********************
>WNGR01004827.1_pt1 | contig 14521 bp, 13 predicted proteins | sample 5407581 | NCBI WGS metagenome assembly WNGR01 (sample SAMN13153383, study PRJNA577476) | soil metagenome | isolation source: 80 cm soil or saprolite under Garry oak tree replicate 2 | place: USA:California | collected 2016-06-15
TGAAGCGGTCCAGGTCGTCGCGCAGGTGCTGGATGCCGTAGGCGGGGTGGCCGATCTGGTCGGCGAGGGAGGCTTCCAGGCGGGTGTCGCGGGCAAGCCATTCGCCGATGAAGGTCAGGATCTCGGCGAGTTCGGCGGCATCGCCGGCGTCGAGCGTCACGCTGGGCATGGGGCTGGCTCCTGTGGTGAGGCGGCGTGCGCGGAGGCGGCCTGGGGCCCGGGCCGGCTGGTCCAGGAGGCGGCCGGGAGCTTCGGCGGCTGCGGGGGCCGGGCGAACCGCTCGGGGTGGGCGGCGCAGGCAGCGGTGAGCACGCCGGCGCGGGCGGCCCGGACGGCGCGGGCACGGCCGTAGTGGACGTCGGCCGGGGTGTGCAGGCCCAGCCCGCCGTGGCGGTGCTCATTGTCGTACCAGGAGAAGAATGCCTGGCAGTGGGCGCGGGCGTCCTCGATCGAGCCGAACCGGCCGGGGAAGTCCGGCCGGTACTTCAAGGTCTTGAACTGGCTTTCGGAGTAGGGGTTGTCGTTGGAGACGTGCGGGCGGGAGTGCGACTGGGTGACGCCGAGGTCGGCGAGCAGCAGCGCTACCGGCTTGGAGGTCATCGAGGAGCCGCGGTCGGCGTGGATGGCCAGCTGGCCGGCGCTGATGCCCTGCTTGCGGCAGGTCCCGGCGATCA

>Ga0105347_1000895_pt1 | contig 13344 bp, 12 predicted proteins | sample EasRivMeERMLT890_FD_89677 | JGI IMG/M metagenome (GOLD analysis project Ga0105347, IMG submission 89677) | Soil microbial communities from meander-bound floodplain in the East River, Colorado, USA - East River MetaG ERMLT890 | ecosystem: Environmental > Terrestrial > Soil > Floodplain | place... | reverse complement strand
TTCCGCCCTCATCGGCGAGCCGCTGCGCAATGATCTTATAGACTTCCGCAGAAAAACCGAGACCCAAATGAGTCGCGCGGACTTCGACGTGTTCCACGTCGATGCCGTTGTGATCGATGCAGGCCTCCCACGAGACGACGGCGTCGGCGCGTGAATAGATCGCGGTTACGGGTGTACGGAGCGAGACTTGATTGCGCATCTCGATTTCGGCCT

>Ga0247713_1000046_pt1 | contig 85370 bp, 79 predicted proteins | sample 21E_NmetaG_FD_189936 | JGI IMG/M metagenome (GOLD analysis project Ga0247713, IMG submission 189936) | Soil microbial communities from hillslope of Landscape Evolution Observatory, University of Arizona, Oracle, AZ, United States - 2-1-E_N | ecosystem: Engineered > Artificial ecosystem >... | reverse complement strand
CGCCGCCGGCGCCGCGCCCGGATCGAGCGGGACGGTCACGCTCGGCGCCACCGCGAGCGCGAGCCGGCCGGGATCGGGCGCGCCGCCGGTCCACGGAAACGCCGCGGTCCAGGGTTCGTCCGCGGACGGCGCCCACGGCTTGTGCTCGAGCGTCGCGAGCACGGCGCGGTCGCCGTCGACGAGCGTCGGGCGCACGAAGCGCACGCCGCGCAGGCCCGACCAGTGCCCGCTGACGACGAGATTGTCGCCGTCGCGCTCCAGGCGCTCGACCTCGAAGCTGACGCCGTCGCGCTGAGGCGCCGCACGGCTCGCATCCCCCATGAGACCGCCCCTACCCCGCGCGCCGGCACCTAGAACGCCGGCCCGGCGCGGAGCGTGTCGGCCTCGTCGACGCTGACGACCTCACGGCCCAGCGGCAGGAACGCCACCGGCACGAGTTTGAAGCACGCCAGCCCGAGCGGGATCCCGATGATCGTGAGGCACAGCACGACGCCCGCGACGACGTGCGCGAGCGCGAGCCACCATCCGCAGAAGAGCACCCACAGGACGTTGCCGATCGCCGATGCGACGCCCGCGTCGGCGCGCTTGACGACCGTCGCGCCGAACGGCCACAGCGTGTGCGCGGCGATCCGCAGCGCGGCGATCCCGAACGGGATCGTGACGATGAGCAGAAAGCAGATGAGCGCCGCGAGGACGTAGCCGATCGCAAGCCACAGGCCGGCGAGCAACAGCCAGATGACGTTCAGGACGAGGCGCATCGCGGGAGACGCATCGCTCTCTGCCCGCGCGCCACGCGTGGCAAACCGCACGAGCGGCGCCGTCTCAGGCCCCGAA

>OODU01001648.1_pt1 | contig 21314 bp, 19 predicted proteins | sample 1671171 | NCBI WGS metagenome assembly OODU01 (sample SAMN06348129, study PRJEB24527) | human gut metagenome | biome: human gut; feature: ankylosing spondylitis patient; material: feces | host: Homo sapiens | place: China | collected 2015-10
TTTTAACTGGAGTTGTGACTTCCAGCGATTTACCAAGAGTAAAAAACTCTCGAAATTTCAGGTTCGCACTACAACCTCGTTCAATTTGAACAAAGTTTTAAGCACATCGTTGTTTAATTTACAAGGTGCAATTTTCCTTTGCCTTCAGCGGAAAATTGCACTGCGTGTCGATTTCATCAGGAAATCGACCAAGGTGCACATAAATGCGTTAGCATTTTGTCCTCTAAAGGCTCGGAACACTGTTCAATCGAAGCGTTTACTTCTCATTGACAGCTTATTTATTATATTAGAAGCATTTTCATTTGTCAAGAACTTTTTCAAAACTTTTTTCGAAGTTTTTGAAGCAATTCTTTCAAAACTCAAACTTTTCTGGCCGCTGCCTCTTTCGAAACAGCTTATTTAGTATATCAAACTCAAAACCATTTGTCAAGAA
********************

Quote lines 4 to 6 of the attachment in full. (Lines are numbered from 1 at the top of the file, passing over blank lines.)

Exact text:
TTCCGCCCTCATCGGCGAGCCGCTGCGCAATGATCTTATAGACTTCCGCAGAAAAACCGAGACCCAAATGAGTCGCGCGGACTTCGACGTGTTCCACGTCGATGCCGTTGTGATCGATGCAGGCCTCCCACGAGACGACGGCGTCGGCGCGTGAATAGATCGCGGTTACGGGTGTACGGAGCGAGACTTGATTGCGCATCTCGATTTCGGCCT

>Ga0247713_1000046_pt1 | contig 85370 bp, 79 predicted proteins | sample 21E_NmetaG_FD_189936 | JGI IMG/M metagenome (GOLD analysis project Ga0247713, IMG submission 189936) | Soil microbial communities from hillslope of Landscape Evolution Observatory, University of Arizona, Oracle, AZ, United States - 2-1-E_N | ecosystem: Engineered > Artificial ecosystem >... | reverse complement strand
CGCCGCCGGCGCCGCGCCCGGATCGAGCGGGACGGTCACGCTCGGCGCCACCGCGAGCGCGAGCCGGCCGGGATCGGGCGCGCCGCCGGTCCACGGAAACGCCGCGGTCCAGGGTTCGTCCGCGGACGGCGCCCACGGCTTGTGCTCGAGCGTCGCGAGCACGGCGCGGTCGCCGTCGACGAGCGTCGGGCGCACGAAGCGCACGCCGCGCAGGCCCGACCAGTGCCCGCTGACGACGAGATTGTCGCCGTCGCGCTCCAGGCGCTCGACCTCGAAGCTGACGCCGTCGCGCTGAGGCGCCGCACGGCTCGCATCCCCCATGAGACCGCCCCTACCCCGCGCGCCGGCACCTAGAACGCCGGCCCGGCGCGGAGCGTGTCGGCCTCGTCGACGCTGACGACCTCACGGCCCAGCGGCAGGAACGCCACCGGCACGAGTTTGAAGCACGCCAGCCCGAGCGGGATCCCGATGATCGTGAGGCACAGCACGACGCCCGCGACGACGTGCGCGAGCGCGAGCCACCATCCGCAGAAGAGCACCCACAGGACGTTGCCGATCGCCGATGCGACGCCCGCGTCGGCGCGCTTGACGACCGTCGCGCCGAACGGCCACAGCGTGTGCGCGGCGATCCGCAGCGCGGCGATCCCGAACGGGATCGTGACGATGAGCAGAAAGCAGATGAGCGCCGCGAGGACGTAGCCGATCGCAAGCCACAGGCCGGCGAGCAACAGCCAGATGACGTTCAGGACGAGGCGCATCGCGGGAGACGCATCGCTCTCTGCCCGCGCGCCACGCGTGGCAAACCGCACGAGCGGCGCCGTCTCAGGCCCCGAA